About 88,200 gallons of oil were released from an underwater pipeline operated by Shell about 90 miles off the coast of Louisiana, according to news reports.
Much of the oil has been recovered, and there are as yet no reported impacts on wildlife.
According to the researchers, the black carbon continued to sink for two months after the oil fires were extinguished, while other contaminants, including barium, accumulated for at least five months.
“The traps collected this material months after everyone thought the leak was over,” Passow said.
Some researchers have contended that contaminants found on the seafloor could be coming from natural oil seeps.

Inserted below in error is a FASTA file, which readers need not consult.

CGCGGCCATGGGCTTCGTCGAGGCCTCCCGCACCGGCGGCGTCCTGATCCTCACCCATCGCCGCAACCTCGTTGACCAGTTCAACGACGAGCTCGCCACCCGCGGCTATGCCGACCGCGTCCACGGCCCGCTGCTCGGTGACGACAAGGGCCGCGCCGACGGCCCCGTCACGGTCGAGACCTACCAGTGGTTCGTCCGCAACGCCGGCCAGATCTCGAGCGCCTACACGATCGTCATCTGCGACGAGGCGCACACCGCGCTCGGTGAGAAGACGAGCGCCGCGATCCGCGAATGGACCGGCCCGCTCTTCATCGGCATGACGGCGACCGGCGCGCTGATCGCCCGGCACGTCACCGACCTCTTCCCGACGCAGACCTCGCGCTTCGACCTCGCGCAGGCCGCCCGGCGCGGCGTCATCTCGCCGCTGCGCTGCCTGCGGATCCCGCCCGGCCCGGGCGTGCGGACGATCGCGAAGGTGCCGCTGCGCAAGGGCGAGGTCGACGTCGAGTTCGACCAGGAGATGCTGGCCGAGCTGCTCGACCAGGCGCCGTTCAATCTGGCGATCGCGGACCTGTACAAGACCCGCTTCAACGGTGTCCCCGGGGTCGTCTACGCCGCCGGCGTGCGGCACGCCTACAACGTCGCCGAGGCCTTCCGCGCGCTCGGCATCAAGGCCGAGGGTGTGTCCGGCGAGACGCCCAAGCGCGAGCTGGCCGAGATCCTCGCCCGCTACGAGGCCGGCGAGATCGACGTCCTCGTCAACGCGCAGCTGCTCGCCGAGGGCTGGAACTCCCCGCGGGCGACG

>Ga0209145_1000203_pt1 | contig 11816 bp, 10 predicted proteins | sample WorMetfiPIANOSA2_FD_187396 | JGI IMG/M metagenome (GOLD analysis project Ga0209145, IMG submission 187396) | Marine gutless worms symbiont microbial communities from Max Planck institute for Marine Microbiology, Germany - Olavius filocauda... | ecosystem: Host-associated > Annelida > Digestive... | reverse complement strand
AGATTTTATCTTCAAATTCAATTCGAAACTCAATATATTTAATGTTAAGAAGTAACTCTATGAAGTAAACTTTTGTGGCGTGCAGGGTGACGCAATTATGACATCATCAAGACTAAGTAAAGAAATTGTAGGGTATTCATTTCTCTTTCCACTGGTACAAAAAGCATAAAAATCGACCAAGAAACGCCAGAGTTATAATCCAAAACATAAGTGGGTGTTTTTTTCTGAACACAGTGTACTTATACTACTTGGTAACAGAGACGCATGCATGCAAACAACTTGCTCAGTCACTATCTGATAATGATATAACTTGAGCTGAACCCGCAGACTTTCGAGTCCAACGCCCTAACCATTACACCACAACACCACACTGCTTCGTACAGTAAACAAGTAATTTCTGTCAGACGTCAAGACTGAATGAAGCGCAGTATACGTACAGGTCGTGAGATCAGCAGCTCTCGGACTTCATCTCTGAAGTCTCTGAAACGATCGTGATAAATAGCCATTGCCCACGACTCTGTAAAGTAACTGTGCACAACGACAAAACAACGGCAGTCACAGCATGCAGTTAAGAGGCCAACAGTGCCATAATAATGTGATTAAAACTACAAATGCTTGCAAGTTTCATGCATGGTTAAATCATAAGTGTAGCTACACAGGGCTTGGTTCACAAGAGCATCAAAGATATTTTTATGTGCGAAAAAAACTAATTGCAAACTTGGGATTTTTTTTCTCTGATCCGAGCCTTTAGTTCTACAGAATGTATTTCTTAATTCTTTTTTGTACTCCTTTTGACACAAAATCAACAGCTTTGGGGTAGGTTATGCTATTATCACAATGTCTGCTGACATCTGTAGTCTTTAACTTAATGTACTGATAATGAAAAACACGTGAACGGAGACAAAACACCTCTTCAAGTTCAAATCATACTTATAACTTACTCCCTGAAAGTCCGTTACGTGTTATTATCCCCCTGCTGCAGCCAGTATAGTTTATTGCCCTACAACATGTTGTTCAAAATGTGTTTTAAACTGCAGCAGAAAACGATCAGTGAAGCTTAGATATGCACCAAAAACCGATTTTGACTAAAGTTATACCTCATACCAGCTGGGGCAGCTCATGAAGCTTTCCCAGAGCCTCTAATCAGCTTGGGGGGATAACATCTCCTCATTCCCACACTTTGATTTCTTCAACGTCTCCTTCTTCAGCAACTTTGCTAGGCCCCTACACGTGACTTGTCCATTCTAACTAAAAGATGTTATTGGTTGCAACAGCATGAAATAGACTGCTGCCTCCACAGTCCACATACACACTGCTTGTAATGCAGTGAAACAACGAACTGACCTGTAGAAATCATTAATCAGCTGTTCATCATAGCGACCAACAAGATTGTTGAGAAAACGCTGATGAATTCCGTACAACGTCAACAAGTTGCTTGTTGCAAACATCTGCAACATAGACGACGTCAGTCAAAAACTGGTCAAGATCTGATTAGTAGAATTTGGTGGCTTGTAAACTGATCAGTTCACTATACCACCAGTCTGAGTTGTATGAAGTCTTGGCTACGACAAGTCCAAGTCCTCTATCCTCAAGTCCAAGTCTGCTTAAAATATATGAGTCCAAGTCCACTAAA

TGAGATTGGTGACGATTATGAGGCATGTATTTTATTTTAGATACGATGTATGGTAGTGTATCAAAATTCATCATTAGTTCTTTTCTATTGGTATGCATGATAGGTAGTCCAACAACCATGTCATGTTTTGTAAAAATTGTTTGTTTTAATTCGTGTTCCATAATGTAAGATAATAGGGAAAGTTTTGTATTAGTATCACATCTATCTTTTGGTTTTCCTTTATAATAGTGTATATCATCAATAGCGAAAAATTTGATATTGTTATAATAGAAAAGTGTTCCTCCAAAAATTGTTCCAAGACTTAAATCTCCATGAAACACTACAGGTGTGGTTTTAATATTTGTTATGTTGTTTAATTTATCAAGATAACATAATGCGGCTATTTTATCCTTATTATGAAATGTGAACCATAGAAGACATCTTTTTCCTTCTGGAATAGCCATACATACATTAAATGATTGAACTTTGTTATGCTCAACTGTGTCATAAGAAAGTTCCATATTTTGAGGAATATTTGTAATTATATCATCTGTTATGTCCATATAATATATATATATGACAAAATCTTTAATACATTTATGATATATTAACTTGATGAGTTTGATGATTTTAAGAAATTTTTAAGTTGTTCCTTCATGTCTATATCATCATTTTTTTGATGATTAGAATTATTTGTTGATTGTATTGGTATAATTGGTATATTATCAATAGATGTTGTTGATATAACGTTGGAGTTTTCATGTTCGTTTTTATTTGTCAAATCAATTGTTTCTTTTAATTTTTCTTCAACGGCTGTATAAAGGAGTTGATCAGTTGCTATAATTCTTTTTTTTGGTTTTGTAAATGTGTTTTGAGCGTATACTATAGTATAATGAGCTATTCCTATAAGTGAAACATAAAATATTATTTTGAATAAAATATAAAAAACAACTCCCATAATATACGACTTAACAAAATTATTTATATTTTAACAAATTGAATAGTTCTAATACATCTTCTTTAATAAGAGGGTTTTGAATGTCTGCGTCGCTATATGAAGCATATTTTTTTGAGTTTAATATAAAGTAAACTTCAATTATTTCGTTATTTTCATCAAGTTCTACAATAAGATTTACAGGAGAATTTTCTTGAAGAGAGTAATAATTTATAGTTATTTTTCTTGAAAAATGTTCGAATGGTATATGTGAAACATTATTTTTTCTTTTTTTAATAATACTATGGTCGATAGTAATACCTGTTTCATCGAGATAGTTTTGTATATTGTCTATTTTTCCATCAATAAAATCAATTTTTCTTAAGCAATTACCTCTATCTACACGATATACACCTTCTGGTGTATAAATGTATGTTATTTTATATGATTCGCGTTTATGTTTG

But Yan and colleagues used various “fingerprinting” techniques to demonstrate that the hydrocarbons in the water were derived from crude oil of the kind leaking from the Deepwater Horizon site.Dark clouds of smoke and fire emerge as oil burns during a controlled fire in the Gulf of Mexico, . Navy The paper “provides a likely mechanism for the impact to deep sea corals discovered outside of the depth range and most likely flow path of the Deepwater plume of oil and gas that formed during the spill,” said Chuck Fisher, a marine biologist at Penn State who was not directly involved in the study.A new study found black carbon left from the burns joined a “dirty blizzard” of contaminants that eventually settled on the seafloor. Fisher’s work documented damage to corals following the spill. Some of the oil was recovered, evaporated or was deliberately burned at the surface.Although the oil was undetectable in surface waters within a few weeks, the deeper environmental consequences were unclear because the mechanisms that transport petroleum hydrocarbons to the ocean floor were not well understood.Yan and his colleagues used sediment traps to collect diatoms and other matter slowly sinking through the water and found contaminants clinging to the tiny particles, including black carbon left over from burning oil slicks, and barium and olefin, which are used in drilling mud.The researchers found that the movement of contaminants from the water column to the seafloor was intensified during August and September 2010 by an exceptionally large bloom of diatoms.These phytoplankton produce a mucous, particularly when dying, that acts as a glue for other particles in the water.Between April 20 and July 15, 2010, about 200 million gallons of crude oil gushed into the Gulf of Mexico from a blown well beneath the Deepwater Horizon oil rig—the largest marine oil spill in U. Some washed ashore; still more was broken down by chemical dispersants and consumed by bacteria.But a large portion, perhaps a quarter, has been unaccounted for.The work, published May 30 in the , confirms that contaminants found in the water column and on the seafloor were indeed from the Deepwater Horizon spill, and not from the many natural oil seeps in the Gulf.The initial dispersal of materials in the water made pollutants hard to detect, but the eventual accumulation of “marine snow” concentrated the toxins on the seabed, where they can enter the food web, possibly affecting fish and corals in deep waters.